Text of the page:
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Physics cannot describe what happens inside a black hole. There, current theories break down, and general relativity collides with quantum mechanics, creating what's called a singularity, or a point at which the equations spit out infinities.
But some advanced physics theories are trying to bridge the gap between general relativity and quantum mechanics, to understand what's truly going on inside the densest objects in the universe. Recently, scientists applied a theory called loop quantum gravity to the case of black holes, and found that inside these objects, space and time may be extremely curved, but that gravity there is not infinite, as general relativity predicts.
This was the first time scientists have applied the full loop quantum gravity theory to black holes, and the results were encouraging, researchers said.
"What they have done is a major step, because they have been able to provide a much more complete description of what really happens near the black hole singularity using loop quantum gravity," said Abhay Ashtekar, a physicist who studies loop quantum gravity at Pennsylvania State University, who was not involved in the new research."We still don't have a clear picture of the details of what happens. So it is opening a new door that other people will follow." [Images: Black Holes of the Universe]
A black hole is created when a huge star runs out of fuel for nuclear fusion and collapses under its own gravity. The star's outer layers are expelled, and its core falls in on itself, with the pull of gravity becoming ever stronger, until what's left is the core's mass condensed into an extremely small area. According to general relativity, this area is a single point of space-time, and the density there is infinitely large — a singularity.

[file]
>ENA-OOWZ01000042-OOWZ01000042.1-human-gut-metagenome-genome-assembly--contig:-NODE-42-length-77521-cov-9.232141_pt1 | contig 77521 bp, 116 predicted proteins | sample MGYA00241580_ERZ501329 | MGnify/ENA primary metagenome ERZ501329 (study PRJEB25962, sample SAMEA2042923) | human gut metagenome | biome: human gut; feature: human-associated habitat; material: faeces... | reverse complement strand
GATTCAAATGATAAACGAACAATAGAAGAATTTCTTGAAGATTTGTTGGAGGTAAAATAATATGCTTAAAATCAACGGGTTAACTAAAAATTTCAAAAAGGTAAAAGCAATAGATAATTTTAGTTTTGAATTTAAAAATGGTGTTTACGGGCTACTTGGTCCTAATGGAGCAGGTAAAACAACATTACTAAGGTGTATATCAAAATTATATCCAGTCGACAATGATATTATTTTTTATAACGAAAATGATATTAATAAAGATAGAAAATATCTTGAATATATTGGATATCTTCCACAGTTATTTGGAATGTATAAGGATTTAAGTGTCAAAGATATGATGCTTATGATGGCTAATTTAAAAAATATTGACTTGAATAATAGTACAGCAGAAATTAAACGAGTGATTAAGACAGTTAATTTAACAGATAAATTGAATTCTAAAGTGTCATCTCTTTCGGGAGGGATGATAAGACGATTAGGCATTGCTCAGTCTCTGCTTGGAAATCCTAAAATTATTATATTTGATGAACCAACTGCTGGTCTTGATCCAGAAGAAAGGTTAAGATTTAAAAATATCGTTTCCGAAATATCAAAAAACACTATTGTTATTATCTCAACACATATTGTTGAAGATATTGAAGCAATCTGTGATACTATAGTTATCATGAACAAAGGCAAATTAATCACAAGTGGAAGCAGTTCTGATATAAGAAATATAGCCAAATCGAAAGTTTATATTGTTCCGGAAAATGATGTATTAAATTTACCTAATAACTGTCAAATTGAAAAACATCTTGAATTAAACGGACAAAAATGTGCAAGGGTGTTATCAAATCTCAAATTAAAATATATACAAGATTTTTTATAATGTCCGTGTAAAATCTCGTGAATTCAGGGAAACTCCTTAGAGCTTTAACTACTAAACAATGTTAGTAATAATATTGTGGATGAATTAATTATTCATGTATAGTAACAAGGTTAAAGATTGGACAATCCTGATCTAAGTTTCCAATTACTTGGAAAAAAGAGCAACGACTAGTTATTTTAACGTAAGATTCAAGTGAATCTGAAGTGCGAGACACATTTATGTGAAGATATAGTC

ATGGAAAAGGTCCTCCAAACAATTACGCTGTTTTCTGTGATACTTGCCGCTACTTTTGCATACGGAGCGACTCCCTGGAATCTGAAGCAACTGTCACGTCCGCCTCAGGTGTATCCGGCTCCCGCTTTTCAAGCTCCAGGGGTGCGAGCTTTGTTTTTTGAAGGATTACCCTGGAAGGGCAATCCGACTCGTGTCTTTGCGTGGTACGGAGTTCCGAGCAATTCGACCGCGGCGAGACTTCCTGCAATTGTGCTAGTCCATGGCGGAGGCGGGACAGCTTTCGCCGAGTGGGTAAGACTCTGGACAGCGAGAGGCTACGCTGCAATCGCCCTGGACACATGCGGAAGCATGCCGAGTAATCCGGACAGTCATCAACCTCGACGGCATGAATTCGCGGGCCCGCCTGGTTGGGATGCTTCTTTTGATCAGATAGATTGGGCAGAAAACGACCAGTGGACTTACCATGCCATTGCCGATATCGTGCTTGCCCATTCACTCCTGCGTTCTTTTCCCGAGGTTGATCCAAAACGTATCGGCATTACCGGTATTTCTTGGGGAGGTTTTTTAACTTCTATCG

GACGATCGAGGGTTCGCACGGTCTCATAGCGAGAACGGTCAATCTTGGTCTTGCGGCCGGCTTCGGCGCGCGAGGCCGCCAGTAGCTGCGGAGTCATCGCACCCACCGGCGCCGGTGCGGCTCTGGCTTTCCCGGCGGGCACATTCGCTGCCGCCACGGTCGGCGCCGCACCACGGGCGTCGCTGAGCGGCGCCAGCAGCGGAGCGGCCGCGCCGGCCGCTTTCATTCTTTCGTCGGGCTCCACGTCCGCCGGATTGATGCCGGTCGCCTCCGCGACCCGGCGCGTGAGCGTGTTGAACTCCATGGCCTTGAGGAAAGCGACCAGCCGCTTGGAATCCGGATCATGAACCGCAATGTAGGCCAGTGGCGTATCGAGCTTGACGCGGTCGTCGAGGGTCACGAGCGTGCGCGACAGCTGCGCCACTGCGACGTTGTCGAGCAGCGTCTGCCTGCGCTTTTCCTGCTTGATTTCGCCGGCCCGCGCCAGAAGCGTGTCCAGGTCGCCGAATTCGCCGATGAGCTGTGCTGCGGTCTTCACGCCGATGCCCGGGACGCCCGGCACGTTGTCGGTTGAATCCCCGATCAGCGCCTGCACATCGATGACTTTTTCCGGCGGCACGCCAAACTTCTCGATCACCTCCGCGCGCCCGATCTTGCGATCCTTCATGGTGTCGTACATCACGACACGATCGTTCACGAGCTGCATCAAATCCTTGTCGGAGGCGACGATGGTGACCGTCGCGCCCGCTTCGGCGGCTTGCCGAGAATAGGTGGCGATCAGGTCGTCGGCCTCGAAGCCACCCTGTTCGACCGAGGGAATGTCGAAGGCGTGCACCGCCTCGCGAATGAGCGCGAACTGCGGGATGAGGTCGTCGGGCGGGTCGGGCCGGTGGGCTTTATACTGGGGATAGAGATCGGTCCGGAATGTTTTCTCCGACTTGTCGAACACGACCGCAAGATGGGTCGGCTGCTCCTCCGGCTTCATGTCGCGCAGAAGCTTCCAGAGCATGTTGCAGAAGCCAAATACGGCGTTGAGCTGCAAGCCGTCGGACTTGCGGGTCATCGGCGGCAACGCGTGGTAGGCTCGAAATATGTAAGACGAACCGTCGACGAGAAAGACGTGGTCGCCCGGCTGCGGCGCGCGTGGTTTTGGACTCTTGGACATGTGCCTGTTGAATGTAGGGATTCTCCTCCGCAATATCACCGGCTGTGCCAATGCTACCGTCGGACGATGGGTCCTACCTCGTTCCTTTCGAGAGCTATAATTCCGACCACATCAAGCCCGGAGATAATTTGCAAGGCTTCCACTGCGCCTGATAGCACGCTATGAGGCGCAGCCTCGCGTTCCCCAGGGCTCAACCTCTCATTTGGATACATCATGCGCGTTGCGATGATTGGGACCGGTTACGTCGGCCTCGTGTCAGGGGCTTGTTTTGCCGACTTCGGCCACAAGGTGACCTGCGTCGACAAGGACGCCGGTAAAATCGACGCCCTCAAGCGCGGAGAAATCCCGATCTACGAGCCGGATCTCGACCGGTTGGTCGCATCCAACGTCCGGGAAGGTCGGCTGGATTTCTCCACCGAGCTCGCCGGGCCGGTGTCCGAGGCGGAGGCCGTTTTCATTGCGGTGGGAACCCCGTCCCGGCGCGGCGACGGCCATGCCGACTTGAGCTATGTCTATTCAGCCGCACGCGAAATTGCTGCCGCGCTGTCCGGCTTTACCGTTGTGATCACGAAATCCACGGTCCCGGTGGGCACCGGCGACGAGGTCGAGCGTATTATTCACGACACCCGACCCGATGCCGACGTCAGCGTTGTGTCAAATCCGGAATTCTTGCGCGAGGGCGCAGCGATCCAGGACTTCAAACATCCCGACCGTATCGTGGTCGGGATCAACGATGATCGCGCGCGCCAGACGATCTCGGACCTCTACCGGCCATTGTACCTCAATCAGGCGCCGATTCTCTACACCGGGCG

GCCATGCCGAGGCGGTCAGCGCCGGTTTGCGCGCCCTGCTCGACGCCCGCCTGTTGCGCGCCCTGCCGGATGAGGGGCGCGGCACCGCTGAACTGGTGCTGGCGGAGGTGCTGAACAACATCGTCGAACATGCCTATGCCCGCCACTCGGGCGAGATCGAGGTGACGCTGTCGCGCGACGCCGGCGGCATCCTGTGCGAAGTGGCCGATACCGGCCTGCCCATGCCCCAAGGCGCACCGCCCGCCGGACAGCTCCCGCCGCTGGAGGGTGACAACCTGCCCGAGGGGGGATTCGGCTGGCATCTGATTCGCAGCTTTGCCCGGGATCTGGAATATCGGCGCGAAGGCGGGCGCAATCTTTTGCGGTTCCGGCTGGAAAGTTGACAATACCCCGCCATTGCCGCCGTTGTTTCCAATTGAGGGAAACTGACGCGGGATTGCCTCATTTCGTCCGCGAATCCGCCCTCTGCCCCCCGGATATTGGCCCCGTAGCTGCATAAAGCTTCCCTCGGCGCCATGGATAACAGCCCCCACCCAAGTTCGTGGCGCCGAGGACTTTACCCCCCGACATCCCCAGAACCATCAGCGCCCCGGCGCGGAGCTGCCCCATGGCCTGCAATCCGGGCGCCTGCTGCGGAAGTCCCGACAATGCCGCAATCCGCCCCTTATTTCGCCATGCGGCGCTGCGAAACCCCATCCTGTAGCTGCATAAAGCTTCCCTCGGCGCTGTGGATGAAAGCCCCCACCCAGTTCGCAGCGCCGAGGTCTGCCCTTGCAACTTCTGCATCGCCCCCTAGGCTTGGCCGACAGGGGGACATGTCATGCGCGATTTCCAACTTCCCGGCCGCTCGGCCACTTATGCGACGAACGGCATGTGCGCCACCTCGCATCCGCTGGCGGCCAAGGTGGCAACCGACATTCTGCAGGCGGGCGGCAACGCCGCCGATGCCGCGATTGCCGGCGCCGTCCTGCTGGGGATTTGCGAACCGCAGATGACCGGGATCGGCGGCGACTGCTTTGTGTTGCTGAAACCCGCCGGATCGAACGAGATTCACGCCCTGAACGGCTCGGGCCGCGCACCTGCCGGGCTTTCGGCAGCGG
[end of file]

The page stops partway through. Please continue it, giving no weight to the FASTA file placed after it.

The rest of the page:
But most scientists think singularities don't really exist, that they're just a sign that equations have broken down and fail to adequately describe reality. Loop quantum gravity appears to be an improvement on general relativity in describing black holes because it doesn't produce a singularity.
The idea is based on the notion of "quantization," which breaks an entity up into discrete pieces. While quantum mechanics says atoms exist in quantized, discrete states, loop quantum gravity posits that space-time itself is made of quantized, discrete bits, in the form of tiny, one-dimensional loops.
"The loop means the fundamental excitations of space-time themselves are one-dimensional in nature," said Jorge Pullin, a physicist at Louisiana State University, who co-authored the new study with Rodolfo Gambini of the University of the Republic in Montevideo, Uruguay. "The fundamental building block is a loop, or network of loops. For a visual image, think of a mesh fabric."
This way of portraying space-time changes fundamental physics, especially in extreme settings such as black holes or the Big Bang — which is thought to have birthed the universe. The Big Bang, like black holes, is indescribable under general relativity, understood only as a singularity.
"The subject really took off in 2005 when it was realized loop quantum gravity can naturally resolve the Big Bang singularity and that quantum space-time is much larger than what Einstein envisioned," Ashtekar told Space.com.
Pullin and Gambini said their work is just a preliminary step, far from a full description of the true complexity of black holes.
"This model we've done is extremely simple," Pullin said. Under their simplified model,"the black hole exists forever and doesn't evolve. As a consequence I cannot tell you exactly what nature is going to do inside a black hole. It could be that the singularity gets replaced by a region that gets highly curved, but not infinitely curved. Or it could be that it just doesn't make sense — you get a region which doesn't behave like classical space-time. It would interact with particles in different ways than we normally think."
Now that they've achieved this step, the researchers hope to advance their work by making the black holes in their model more dynamic and changeable.
"The black holes we studied were in empty space — there was no matter in them. They were pure space-time," Pullin said."We're trying to add matter, because then it adds dynamics. We're in the middle of that now."
The study was published May 23 in the journal Physical Review Letters.
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